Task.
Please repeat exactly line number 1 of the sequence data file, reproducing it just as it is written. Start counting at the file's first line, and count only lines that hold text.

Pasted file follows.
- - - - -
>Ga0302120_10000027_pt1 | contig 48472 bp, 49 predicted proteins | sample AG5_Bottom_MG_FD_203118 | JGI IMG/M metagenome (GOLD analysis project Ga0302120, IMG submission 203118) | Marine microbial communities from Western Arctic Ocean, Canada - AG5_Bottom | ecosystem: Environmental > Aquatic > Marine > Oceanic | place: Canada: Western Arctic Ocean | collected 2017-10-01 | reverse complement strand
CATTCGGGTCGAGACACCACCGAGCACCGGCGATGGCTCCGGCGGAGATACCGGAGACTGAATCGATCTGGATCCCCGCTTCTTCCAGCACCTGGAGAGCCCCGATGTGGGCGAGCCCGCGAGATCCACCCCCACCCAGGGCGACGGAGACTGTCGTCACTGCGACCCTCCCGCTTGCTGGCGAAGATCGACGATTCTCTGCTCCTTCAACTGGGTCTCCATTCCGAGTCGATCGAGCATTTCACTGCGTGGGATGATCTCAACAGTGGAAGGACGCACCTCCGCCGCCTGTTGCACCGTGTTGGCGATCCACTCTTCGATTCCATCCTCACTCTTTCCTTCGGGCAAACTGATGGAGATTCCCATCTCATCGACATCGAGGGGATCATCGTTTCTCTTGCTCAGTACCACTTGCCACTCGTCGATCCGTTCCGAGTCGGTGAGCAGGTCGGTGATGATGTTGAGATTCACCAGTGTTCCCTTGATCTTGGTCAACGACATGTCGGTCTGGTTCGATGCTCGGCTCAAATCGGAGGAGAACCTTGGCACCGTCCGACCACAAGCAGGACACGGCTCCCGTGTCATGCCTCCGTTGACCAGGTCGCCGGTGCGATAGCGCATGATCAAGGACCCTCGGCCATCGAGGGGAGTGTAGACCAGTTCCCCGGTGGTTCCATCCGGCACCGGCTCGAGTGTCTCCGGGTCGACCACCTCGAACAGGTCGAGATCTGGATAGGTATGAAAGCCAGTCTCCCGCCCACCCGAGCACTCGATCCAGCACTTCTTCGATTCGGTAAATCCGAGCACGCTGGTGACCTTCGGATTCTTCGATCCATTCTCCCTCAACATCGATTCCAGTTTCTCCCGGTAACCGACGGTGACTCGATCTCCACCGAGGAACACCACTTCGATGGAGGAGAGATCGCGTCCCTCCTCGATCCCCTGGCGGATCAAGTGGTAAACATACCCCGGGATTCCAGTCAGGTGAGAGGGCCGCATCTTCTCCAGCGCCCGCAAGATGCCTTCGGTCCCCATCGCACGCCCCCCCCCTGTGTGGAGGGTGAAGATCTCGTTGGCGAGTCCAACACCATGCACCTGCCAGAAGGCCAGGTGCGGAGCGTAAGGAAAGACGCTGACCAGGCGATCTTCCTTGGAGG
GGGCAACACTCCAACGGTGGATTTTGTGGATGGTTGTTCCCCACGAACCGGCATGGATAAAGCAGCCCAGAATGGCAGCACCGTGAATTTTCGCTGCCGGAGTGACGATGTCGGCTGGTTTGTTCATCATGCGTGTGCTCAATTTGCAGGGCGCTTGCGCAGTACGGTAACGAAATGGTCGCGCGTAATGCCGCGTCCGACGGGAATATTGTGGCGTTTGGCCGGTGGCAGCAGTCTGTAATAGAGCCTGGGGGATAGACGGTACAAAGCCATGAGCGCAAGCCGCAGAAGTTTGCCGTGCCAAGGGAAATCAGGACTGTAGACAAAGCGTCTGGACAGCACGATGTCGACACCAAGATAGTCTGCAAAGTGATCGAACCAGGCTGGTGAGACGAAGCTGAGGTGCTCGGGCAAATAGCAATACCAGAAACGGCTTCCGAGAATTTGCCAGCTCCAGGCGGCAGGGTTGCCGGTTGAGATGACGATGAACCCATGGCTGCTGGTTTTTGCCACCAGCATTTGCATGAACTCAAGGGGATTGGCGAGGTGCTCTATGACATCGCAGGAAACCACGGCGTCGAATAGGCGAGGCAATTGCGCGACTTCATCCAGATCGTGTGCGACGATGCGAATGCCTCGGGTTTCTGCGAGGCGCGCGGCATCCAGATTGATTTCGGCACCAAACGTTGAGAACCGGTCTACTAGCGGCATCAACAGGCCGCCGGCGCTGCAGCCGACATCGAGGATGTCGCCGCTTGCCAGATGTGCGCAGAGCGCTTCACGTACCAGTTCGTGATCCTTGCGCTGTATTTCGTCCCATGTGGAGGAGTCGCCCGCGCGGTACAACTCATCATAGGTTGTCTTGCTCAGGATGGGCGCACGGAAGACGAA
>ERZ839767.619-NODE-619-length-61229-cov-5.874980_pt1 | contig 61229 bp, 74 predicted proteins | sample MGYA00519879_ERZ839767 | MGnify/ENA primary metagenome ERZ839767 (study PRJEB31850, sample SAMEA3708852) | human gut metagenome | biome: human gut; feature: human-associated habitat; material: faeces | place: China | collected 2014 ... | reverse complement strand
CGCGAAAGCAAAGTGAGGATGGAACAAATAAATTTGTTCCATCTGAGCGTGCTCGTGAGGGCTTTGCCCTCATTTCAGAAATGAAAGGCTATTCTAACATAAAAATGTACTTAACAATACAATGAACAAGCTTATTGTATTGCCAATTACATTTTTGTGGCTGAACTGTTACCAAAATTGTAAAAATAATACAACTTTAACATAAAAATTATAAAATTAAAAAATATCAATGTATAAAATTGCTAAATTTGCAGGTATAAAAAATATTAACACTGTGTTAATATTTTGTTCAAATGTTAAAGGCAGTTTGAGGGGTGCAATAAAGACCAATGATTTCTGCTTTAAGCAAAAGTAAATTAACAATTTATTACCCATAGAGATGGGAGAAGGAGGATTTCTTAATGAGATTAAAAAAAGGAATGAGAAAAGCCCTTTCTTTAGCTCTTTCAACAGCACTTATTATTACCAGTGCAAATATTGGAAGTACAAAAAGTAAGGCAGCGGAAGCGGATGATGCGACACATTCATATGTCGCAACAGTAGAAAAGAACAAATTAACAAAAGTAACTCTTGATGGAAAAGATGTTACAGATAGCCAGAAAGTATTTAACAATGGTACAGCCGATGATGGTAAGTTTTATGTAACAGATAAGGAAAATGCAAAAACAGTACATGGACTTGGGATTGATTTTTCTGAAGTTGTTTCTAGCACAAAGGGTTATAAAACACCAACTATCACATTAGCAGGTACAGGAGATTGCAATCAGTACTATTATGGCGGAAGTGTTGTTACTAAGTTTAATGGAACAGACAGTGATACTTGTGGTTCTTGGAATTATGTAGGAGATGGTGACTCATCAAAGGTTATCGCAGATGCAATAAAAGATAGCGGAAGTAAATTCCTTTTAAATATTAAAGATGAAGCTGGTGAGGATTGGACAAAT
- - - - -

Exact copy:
>Ga0302120_10000027_pt1 | contig 48472 bp, 49 predicted proteins | sample AG5_Bottom_MG_FD_203118 | JGI IMG/M metagenome (GOLD analysis project Ga0302120, IMG submission 203118) | Marine microbial communities from Western Arctic Ocean, Canada - AG5_Bottom | ecosystem: Environmental > Aquatic > Marine > Oceanic | place: Canada: Western Arctic Ocean | collected 2017-10-01 | reverse complement strand